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In analyzing any of Bob Dylan's albums and lyrics, one might receive very powerful, timely, political and social messages from the artist. Perhaps it is the way in which he influences or responds to his fans which allows him to always seem a step ahead of the public. Take, for instance, his addition of electric instruments to his music in 1964 (Bob Dylan: Desire - Ink Blot Magazine). Dylan's use of these instruments, which are indicative of the growing information environment of the time, outraged folk fans. Nevertheless, "Dylan had merely created the most influential folk-rock ever recorded" (Bob Dylan: Desire). In essence, he moved forward from the mentality, in which a large part of the public during the 1960's still remained, in order to be better able to speak to his fans. He simply tried a new invention for the purpose of making his music sound better and holding on to his listeners. At the same time, though, when bands such as the Beatles had followed Bob's lead by creating blues and "psychadelic-influenced" music, Dylan retreated to his country forms (Bob Dylan: Desire). In other words, he spoke to the modern world, by progressing with the new, electric instruments, while still reaching his older, perhaps more traditional fans, with his alternated use of country forms. He composes music about betrayal, paranoia, fear and desire, and influentially ties in larger issues of the time, such as racial consciousness. Dylan's album entitled Desire is indicative of the artist's sense of and connection to the world around him.
Perhaps the most influential song on the album, and indeed one of Bob's most politically and socially meaningful compositions, is "Hurricane." The interesting chain of events which lead to the making of this song indicate the information society of the time, as well as Dylan's contribution to his information culture and influence in the public. Rubin Carter, the former champion African-American boxer, would simply never have known to contact Dylan had he not first listened to his lyrics of oppression and class differences. Thus, Dylan's music is a powerful form of communication, a kind which would give a man such as Carter a glimpse of hope and justice. Without Carter's book, The Sixteenth Round (Social Conscience Rubin Hurricane Carter), the song would never have been made, and a greater public knowledge of the Ruben Carter case would never have been reached.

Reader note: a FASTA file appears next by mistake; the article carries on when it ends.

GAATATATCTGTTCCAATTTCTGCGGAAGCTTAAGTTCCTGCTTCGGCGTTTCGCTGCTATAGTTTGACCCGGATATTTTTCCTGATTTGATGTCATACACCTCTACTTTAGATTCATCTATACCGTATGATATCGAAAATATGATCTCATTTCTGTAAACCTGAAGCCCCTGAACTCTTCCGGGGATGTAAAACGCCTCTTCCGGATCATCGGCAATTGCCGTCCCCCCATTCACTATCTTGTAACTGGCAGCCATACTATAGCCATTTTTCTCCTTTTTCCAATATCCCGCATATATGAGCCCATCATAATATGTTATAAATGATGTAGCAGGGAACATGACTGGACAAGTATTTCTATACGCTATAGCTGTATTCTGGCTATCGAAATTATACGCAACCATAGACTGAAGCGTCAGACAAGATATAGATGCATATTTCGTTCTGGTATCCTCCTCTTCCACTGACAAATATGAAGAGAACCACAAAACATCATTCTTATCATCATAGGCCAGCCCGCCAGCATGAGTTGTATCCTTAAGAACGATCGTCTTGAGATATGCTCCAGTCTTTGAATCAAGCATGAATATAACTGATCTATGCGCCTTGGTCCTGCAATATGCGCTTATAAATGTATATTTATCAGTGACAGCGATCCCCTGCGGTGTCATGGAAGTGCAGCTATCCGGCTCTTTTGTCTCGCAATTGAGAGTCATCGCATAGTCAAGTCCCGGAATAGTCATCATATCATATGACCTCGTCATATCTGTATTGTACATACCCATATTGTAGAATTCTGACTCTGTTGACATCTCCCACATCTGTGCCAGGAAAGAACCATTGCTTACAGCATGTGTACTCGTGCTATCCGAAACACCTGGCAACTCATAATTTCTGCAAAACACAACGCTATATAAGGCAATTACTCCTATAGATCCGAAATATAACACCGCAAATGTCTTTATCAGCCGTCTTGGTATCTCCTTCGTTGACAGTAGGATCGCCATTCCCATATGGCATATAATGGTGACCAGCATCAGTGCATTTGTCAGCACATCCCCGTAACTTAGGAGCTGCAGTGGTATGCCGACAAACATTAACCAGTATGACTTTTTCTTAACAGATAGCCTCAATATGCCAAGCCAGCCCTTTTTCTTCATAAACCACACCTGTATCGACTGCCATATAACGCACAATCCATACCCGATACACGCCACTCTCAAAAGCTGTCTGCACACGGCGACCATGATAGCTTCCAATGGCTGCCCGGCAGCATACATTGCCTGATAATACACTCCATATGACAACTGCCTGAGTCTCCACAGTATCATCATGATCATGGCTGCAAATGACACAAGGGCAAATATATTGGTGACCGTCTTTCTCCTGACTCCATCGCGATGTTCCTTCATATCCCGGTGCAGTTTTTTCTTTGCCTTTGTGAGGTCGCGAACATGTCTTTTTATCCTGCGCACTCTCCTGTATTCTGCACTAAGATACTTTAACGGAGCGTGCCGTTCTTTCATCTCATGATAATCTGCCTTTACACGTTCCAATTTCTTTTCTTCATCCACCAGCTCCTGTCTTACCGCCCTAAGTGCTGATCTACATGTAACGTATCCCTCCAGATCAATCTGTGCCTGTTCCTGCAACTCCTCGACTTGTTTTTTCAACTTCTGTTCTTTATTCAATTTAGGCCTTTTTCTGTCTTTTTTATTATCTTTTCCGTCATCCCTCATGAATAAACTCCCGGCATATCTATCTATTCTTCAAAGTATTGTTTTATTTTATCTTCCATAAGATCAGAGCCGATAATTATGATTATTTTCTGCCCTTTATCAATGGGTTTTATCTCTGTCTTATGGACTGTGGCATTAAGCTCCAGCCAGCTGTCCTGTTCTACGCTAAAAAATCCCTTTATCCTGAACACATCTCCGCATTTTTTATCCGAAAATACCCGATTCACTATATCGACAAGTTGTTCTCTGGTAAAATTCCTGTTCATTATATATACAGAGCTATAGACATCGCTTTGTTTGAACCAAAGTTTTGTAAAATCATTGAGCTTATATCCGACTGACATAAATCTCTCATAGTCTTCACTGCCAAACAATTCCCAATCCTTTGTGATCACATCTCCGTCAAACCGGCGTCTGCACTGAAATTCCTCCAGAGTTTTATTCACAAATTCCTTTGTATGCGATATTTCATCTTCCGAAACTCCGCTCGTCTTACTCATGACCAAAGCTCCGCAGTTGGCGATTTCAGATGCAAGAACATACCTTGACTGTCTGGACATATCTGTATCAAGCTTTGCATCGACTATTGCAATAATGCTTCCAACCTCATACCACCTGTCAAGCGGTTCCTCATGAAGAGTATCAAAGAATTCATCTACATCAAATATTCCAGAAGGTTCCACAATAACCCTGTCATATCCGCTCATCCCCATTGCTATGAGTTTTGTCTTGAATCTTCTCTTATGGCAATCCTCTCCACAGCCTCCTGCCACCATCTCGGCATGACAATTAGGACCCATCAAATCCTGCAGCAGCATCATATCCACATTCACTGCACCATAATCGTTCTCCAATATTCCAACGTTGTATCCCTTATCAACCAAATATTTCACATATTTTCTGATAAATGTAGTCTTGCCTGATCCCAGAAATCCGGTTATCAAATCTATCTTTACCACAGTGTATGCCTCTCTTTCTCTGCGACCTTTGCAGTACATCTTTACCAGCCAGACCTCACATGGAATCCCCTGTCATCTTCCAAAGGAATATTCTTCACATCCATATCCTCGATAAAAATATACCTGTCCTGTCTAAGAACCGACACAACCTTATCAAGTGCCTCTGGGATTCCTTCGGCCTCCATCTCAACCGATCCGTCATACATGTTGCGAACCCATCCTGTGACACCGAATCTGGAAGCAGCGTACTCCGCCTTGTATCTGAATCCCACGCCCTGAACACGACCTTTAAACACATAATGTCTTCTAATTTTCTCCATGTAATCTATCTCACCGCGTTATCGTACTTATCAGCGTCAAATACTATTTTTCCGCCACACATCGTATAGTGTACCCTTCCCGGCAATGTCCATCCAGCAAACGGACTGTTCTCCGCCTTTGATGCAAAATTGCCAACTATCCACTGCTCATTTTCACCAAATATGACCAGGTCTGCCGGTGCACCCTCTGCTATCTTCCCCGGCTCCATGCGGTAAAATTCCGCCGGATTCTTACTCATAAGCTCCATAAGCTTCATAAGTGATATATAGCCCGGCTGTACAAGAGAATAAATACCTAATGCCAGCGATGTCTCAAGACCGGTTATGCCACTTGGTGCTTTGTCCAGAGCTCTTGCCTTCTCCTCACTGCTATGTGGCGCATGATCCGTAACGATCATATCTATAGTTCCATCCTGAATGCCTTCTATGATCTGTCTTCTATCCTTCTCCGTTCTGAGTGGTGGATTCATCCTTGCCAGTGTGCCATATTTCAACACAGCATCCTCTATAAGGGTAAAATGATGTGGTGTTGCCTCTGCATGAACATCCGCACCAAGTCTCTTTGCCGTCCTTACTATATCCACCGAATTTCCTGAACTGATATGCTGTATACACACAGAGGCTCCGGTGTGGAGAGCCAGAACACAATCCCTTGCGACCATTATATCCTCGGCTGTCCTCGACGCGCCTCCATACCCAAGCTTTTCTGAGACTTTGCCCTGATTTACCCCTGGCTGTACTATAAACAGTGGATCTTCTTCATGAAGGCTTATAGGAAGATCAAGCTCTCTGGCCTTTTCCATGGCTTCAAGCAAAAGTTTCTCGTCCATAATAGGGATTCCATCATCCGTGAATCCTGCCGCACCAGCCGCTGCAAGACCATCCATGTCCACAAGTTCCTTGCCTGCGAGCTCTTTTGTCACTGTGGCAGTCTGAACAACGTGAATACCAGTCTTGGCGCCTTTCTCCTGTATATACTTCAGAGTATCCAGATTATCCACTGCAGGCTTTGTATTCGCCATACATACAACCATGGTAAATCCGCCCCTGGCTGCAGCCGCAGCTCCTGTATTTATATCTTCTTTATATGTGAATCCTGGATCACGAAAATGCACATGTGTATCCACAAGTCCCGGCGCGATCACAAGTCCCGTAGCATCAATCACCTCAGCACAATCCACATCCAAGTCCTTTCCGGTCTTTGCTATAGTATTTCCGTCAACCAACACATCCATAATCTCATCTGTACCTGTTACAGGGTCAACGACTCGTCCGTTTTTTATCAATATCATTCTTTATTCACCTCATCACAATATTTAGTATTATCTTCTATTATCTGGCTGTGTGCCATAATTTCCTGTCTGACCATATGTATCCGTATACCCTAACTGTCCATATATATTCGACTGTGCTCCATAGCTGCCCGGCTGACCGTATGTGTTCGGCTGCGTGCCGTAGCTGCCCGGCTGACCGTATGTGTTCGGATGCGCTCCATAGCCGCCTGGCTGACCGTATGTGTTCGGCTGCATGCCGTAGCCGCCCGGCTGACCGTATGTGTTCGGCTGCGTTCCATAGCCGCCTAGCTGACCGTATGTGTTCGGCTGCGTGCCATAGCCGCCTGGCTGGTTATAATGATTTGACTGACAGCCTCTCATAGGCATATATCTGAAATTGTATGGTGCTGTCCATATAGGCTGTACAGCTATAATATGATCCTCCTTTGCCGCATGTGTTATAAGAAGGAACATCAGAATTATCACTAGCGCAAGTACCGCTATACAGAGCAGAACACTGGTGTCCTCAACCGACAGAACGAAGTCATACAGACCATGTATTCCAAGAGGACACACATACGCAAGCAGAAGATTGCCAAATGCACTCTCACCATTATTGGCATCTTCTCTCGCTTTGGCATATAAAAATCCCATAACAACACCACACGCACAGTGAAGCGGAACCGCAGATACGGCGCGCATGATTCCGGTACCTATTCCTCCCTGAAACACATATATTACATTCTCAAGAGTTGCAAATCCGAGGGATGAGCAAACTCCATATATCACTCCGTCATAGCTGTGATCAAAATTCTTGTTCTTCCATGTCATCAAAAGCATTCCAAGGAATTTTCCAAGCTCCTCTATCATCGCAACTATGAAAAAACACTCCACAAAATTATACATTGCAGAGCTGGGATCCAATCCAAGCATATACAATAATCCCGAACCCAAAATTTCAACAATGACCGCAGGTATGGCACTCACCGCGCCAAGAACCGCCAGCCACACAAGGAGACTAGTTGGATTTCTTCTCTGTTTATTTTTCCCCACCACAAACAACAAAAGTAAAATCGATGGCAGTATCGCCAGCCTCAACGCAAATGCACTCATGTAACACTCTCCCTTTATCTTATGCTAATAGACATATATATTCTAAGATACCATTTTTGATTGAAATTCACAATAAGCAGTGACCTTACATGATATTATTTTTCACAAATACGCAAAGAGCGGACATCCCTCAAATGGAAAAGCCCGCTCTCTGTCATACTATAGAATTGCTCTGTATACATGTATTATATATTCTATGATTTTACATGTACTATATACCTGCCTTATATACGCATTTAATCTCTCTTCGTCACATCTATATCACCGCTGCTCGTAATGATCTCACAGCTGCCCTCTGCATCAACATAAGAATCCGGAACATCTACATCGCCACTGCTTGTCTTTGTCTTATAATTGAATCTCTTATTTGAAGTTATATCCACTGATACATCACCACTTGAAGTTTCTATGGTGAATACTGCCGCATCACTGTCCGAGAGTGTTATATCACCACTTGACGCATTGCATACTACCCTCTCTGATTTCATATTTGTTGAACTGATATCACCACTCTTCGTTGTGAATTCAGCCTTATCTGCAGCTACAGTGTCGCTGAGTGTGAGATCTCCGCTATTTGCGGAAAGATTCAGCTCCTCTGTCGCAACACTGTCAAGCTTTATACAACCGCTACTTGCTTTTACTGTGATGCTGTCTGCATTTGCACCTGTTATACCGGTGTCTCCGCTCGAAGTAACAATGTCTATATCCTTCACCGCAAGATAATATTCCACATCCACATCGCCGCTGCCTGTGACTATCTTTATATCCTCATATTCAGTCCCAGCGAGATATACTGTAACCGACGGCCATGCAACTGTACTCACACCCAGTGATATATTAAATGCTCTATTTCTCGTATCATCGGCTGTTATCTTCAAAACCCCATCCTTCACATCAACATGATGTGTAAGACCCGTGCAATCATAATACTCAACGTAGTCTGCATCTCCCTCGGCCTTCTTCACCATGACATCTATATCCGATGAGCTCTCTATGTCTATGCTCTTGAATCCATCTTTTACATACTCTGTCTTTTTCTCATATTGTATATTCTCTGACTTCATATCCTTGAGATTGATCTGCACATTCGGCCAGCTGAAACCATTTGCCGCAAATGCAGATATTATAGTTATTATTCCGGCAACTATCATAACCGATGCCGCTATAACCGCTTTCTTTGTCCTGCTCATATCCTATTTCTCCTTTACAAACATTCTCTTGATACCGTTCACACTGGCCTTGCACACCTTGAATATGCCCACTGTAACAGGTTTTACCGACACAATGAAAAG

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"The Information Environment During the Making of a Bob Dylan Album." 123HelpMe.com. 17 Feb 2020
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Just as Ruben reached out to the artist, Dylan touched the African-American community; "Hurricane" is more or less about an issue which has occurred since the beginning of time, in that it tells the story of a member of the lower class being put down by a member of the higher, more elite class. Dylan's music symbolizes the artist's interest in and opinions concerning class differences. He feels compelled to write "Hurricane," a song that would communicate to all members of his society the story of Ruben Carter, while also portray his own emotions on the topic. Dramatic words and imagery of the account between an African-American boxer and a white man convey to the reader Dylan's own passions toward subjects such as the grave errors which can occur within the American justice system.
Very similarly, yet in a more personal tone, Dylan communicates ardent feelings while speaking of heartbreak and hopelessness in coping without a love. The song, which is entitled "Sarah" and also appears on the album Desire, portrays Dylan communicating with his ex-wife. In many ways the song is a proposal to Sarah and an attempt to rekindle their lost relationship. He is speaking to her.
Dylan's communication, like many other artists' music, is so unique because it combines emotions with political and social commentary. It may be compared to other types of communication, such as newspapers, in that is covers the mainstream of what is occurring in a particular culture and society. However, music, particularly Dylan's lyrics, communicates to the listener on perhaps a whole new level, one which relates facts and historical significance, but also conjures emotions, both in the artist's and the public's mind.